Home JOSEPH V. PONLAIN vs. ELLEN G. SULLIVAN.

308 Mass. 58

December 3, 1940 - January 3, 1941

Suffolk County

Present: FIELD, C.J., DONAHUE, QUA, DOLAN, & RONAN, JJ.

A completed gift of a life insurance policy to one whom the insured had named beneficiary thereunder was effectuated by delivery of the policy to the beneficiary with intent to make a gift and acceptance by the beneficiary, and thereby the beneficiary became absolute owner free from any power of control of the insured over the policy.

The refusal of a court of equity to order a donee of a life insurance policy and of a certificate of insurance under a group policy to return them to the donor, the insured, so that he could effect a change of beneficiary was not contrary to G. L. (Ter. Ed.) c. 175, Sections 125, 135.

BILL IN EQUITY, filed in the Superior Court on June 20, 1939.

The case was heard by Swift, J.

H. C. Gill, for the plaintiff, submitted a brief.

J. F. Connolly, for the defendant.


DOLAN, J. This is a suit in equity under G. L. (Ter. Ed.) c. 214, Section 3 (1), in which the plaintiff seeks to recover possession of three policies of insurance issued upon his life. One of them is in the form of a certificate under a "group policy."

Page 59

The evidence is not reported, but the judge made a voluntary report of facts in substance as follows: Each of the policies when issued was payable to the estate of the plaintiff. Thereafter, on February 19, 1927, he made his sister, Mary E. West, the beneficiary thereunder. Three weeks after her death he named the defendant, his niece, as beneficiary under the policies and told her that she could have all the policies. Two of the policies were placed in the hands of the insurance company "for the purpose of having the new beneficiary recorded on the records of the company and the agent of the insurance company delivered them to the defendant. The group insurance policy was sent by the plaintiff to the defendant." The defendant at different times paid the premiums due on the policies. The judge further found that the plaintiff intended to give and did give the policies to the defendant without reservation or qualification, that the gift of the policies was accepted by the defendant and completed, and that the policies belong to and are the property of the defendant. A final decree was entered dismissing the bill and the plaintiff appealed.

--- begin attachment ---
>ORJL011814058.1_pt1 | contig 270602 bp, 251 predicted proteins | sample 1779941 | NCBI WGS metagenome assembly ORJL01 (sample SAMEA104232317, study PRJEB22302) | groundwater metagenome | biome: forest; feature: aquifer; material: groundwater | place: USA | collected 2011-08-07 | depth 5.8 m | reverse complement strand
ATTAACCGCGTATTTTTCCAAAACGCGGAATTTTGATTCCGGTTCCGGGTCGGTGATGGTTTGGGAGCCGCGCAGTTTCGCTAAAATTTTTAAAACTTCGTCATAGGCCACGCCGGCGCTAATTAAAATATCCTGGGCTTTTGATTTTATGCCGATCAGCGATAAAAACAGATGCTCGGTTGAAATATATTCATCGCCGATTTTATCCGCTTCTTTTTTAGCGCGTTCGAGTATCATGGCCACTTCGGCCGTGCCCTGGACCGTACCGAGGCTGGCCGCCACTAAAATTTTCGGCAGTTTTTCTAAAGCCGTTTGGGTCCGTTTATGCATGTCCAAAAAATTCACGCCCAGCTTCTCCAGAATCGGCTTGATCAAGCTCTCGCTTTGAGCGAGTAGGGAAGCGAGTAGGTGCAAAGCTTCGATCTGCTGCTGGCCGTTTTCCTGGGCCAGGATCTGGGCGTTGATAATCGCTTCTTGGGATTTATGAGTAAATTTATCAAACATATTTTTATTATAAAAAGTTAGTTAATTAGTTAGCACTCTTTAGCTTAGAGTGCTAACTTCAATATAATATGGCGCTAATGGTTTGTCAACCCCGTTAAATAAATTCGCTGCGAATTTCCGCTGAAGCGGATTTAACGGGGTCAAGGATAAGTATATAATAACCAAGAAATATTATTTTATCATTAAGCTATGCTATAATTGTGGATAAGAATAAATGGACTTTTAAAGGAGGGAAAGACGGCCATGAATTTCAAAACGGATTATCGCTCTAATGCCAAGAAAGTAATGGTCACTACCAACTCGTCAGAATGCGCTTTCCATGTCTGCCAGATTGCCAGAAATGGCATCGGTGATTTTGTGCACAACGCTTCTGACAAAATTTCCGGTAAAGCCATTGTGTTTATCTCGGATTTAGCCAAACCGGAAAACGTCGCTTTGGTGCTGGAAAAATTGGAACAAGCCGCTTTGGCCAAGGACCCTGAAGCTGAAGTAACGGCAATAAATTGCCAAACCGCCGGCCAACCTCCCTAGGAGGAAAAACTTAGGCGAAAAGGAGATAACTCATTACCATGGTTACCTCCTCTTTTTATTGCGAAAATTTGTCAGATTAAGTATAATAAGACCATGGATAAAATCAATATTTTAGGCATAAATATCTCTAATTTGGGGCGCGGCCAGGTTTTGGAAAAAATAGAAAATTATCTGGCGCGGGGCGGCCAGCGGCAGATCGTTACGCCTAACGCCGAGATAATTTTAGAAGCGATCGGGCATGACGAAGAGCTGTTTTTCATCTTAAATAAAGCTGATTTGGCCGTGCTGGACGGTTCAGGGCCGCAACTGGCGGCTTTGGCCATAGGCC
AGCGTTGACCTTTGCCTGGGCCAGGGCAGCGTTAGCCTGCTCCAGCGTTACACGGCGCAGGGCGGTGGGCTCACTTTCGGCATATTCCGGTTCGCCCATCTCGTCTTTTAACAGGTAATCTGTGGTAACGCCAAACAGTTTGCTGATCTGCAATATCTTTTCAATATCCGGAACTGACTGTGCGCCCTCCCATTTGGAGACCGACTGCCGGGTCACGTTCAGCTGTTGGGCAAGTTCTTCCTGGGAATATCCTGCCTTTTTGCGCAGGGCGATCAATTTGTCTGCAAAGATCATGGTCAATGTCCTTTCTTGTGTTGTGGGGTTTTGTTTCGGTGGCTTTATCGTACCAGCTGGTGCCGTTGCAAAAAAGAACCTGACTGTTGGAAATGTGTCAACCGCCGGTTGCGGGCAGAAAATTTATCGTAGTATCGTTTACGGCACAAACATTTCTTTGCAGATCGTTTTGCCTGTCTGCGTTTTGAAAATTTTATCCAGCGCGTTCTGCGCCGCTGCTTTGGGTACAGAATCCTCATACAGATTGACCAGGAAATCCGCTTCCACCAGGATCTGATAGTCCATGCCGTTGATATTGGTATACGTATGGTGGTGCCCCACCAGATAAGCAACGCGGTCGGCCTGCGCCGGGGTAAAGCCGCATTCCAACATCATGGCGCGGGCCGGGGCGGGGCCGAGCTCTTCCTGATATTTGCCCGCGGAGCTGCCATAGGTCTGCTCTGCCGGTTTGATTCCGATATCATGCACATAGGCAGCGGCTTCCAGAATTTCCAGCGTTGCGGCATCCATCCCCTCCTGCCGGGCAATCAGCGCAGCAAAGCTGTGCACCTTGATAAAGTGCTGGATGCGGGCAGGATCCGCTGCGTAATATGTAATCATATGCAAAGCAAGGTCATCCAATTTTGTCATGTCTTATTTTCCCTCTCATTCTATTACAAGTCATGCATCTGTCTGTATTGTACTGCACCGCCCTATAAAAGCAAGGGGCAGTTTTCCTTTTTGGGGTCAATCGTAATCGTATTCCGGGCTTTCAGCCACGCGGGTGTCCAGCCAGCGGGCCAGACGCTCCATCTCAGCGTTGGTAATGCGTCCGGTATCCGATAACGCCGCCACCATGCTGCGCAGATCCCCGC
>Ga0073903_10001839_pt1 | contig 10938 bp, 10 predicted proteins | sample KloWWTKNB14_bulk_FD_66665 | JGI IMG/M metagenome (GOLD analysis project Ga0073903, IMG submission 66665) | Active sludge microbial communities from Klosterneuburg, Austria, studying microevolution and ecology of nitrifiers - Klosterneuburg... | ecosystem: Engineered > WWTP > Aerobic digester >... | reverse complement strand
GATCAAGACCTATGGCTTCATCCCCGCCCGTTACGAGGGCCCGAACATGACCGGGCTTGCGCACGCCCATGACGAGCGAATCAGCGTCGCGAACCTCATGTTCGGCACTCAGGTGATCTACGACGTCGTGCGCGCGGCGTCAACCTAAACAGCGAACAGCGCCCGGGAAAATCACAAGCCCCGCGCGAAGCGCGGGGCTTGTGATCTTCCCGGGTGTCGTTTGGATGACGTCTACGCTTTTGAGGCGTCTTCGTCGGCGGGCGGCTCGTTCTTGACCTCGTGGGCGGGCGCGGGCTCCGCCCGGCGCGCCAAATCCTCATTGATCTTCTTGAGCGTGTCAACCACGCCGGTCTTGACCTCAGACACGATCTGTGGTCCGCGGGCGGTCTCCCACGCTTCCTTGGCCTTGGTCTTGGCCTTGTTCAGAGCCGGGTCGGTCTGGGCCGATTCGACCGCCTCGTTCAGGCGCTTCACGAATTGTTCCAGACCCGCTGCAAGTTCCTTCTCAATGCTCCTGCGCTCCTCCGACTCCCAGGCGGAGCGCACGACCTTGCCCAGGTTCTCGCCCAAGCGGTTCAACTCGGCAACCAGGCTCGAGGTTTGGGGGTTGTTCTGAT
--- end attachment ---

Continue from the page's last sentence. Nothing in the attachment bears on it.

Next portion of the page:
The delivery of the policies to the defendant with the intent of making a gift of them to her, and her acceptance of them constituted a completed gift whereby she became their absolute owner. Knowles v. Knowles, 205 Mass. 290 . Potvin v. Prudential Ins. Co. 225 Mass. 247 . Carpenter v. Carpenter, 227 Mass. 288 . Mangan v. Howard, 238 Mass. 1 , 5. Gowell v. Twitchell, 306 Mass. 482 , 487. See Ann. Cas. 1914D, 297.

The defendant was not merely a beneficiary named in the policies who would have a qualified vested interest which would be divested if the plaintiff exercised the right reserved to him to change the beneficiary. Kochanek v. Prudential Ins. Co. 262 Mass. 174 , 177; but by virtue of the completed gift of the policies she became their owner free from any power of control or dominion over them by the plaintiff.

The plaintiff, however, contends that, as the insured, he has the right to possession of the policies in order to indorse thereon a change of beneficiaries, and that the decree dismissing

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the bill violates G. L. (Ter. Ed.) c. 175, Section 125, which prohibits a court from electing "for the person effecting such insurance to exercise such right to change the named beneficiary" and G. L. (Ter. Ed.) c. 175, Section 135, which provides that a policy or its proceeds shall not be attached or taken in payment of any debt of the insured employee or the beneficiary. The court below has not attempted to change the beneficiary or to determine the rights of any creditor of the insured or the beneficiary in the policies or their proceeds. The purpose of these sections is to limit the rights of creditors and to protect the rights of the beneficiaries. Tolman v. Crowell, 288 Mass. 397 . McCarthy v. Griffin, 299 Mass. 309 . They cannot be interpreted to enable an insured to avoid and nullify a voluntary completed gift of the policies to the beneficiary. Neither of these sections applies to the facts in the case at bar.

The bill was properly dismissed.

Decree affirmed with costs.